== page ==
Getting the full story when researching any topic online is hard work. Every website and every website owner has its own views and opinions, and it can be hard to separate fact from bias.
If you are intending on undertaking a research project of any kind, you should be prepared.
Before you start typing in your favorite search engine or visiting the first website that offers up some information to help with your research, be sure to take precautions and use a few techniques to ensure that you are not wasting your time.
Get Prepared For Success In Online Research
There are several ways that you can go about it; it is just a matter of personal choice.
You should be prepared to do whatever it takes to get the right answers to your queries, rather than just the first ones that pop up. Do not expect to get the whole story from just a few sources. You are going to have to look at different websites, magazines, newspapers and talk with different people.
You need to make sure that you are prepared for hours of research – remember that the internet can be a time waster, so it is important not to waste your time by jumping around from one site to another.
Here are a few tips to help you make the most out of your research time, and make sure you get a wide variety of sources for a clearer picture.
Not All Information Is Created Equal
When you are looking for information online, look for the sources. Who set up the site? What do they stand to gain from what they are writing?
It is not just opinion websites that can be biased. Lab results, scientific papers, and review sites can all be biased or flawed in some way.
Checking sources is one of the most important things you can do when researching online. You need to make sure that you are not getting your information from a biased source.
Find Out Who Is Funding The Site
He who holds the purse strings makes the decisions, or at least that is what the famous phrase says. In the online world, that is not too far from the truth either.
By looking at who is funding a website or organization, you have more of a chance of knowing what particular side they are taking, especially if the topic is politics or religion.
As an example, The Foundation for Defense of Democracies (FDD) is a 501(c)(3) non-profit think tank in the United States. The FDD has been listed as one of the top 100 think tanks and public policy institutes in the world. They publish daily news on the Middle East and Arab World and research papers discussing the media’s impact on international politics.
FDD was founded in 2007 by Clifford May, long-time Republican strategist. The goal of FDD is to provide analysis in order to help defend freedoms both domestically and internationally, such as free speech, democracy, and human rights.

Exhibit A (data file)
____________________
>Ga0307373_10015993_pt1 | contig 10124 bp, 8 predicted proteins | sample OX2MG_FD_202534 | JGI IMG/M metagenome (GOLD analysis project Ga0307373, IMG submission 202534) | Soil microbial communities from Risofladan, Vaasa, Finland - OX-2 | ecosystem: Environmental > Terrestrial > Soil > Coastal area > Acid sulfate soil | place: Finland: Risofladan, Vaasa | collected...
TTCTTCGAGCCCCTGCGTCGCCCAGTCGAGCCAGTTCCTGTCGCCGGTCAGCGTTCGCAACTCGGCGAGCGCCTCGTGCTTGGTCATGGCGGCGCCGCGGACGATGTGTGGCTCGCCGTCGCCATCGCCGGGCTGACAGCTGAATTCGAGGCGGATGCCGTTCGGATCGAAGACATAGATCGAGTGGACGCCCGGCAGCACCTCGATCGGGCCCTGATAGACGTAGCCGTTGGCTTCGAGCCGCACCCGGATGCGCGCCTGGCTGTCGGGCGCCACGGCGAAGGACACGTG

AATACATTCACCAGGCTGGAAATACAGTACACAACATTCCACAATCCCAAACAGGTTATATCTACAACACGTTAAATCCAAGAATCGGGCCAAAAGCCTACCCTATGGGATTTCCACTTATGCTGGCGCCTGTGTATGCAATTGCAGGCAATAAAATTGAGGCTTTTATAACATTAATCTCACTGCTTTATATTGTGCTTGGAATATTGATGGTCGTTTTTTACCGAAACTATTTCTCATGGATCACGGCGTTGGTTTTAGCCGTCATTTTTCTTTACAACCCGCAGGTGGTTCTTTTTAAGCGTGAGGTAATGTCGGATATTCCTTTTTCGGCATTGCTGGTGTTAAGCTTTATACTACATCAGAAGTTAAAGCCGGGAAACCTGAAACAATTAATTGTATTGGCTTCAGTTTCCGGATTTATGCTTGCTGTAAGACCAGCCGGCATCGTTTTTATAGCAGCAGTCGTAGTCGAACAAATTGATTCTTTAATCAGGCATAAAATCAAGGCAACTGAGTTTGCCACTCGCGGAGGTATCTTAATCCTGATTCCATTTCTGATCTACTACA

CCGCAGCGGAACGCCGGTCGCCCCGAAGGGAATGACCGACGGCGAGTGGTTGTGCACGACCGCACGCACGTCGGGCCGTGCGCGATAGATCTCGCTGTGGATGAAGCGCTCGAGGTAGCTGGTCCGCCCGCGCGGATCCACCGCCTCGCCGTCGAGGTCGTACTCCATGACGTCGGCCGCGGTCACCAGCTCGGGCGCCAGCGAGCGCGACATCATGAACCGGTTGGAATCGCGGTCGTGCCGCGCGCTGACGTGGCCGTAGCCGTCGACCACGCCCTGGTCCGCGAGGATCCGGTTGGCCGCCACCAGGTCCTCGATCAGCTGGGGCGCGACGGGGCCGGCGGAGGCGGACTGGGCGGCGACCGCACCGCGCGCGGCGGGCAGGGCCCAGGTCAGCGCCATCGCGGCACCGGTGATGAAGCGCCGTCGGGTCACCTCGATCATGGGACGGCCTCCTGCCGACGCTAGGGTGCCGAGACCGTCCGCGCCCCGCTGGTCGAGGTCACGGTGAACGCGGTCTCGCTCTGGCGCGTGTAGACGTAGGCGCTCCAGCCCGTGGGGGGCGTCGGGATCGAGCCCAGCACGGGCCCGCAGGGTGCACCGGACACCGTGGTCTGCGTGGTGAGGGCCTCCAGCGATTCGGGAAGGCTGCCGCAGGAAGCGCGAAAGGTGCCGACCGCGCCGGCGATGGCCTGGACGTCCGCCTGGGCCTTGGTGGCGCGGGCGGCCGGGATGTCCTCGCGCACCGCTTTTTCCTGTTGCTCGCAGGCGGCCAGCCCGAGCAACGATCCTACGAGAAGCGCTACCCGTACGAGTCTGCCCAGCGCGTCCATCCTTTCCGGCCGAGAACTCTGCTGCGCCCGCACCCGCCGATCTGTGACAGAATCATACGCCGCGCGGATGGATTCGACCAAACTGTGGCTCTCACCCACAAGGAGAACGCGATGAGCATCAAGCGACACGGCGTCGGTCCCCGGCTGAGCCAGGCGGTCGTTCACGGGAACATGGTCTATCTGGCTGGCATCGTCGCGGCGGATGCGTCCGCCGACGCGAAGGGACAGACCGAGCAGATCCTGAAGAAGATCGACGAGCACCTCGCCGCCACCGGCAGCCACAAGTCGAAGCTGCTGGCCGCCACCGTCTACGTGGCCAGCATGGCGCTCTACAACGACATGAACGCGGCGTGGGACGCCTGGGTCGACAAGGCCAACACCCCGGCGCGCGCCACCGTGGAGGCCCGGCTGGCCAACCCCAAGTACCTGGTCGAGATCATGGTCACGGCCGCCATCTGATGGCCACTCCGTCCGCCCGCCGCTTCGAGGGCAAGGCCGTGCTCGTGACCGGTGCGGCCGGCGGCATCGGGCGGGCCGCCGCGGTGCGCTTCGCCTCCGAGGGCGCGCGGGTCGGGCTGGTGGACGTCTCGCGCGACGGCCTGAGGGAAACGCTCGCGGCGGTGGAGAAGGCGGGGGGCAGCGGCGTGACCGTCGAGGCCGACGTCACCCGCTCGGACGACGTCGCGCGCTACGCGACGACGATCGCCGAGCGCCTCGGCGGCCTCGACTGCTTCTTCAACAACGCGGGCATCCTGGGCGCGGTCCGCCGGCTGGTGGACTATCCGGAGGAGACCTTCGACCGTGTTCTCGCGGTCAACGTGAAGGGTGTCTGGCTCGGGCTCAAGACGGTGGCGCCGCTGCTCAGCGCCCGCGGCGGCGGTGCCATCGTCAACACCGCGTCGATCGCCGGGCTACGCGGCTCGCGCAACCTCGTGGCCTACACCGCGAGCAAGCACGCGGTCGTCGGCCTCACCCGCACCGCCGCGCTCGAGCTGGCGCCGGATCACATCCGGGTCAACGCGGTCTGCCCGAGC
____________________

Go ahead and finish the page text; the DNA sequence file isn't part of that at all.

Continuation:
The FDD is non-partisan, but you would be wise to look at any information with background knowledge about the organization and its leaders.
You should be aware of the sources and accuracy of each source. You should know if the site in question is getting its information from one source or a range of sources. You should also make it a point to see how reliable they are.
What are the “right” sources? That is not always an easy question to answer.
If you think that a source is credible, ask yourself why? Is there validity in their information? Is there anything that you could use to verify this information? If so, that would make it more accurate.
You should be aware of who is the publisher of the website or journal/magazine and what are they publishing.
Look At Disagreeing Sources
Search for sources that disagree with each other, because this often means they are researching a topic from different perspectives and so you can get the full story from both sides.
This is not about being able to “prove” a point; it is about checking different sources and coming to your own conclusion. It gives you the facts but also allows you to form your own conclusions.
The idea is not to seek out only those sites that say “A” are true, but also those that say “B”, and then see how much evidence there is for each point of view.
It can be hard to find sources that disagree with each other on the surface but looking at the type of person who follows a source may give you some indication as to who the source is aimed at.
Sources that claim to be neutral are rarely that, and an echo chamber is sadly easy to create online and on social media.
The BBC in the UK for example is meant to be non-political and neutral but has been repeatedly accused of being too left-wing by centrists and right-wingers, and equally too right-wing by those on the left of the political scale.
Evaluate what sources are saying critically and with a skeptical eye to avoid being misled or misinformed.
When you see a headline like “Mercury causes Alzheimer’s” or “Vitamin C cures cancer” or “Acupuncture cures colds”, you should be skeptical of the information. It is not right to ignore these things, but it is also not right to believe them as fact.
Students will always find themselves having to research online. One thing that can make the difference between a successful and unsuccessful research project is how well you can navigate the available sites.
Knowing how to effectively research different sites will make it much easier for you to get the information you need in order to write your paper.
Whether you are writing a research paper for high school homework or a college-level essay, be sure to use the tips above to help you find and evaluate sources.
The more critical you are in researching sources, the better your writing will be. You will also feel more confident about the information that you write in your project.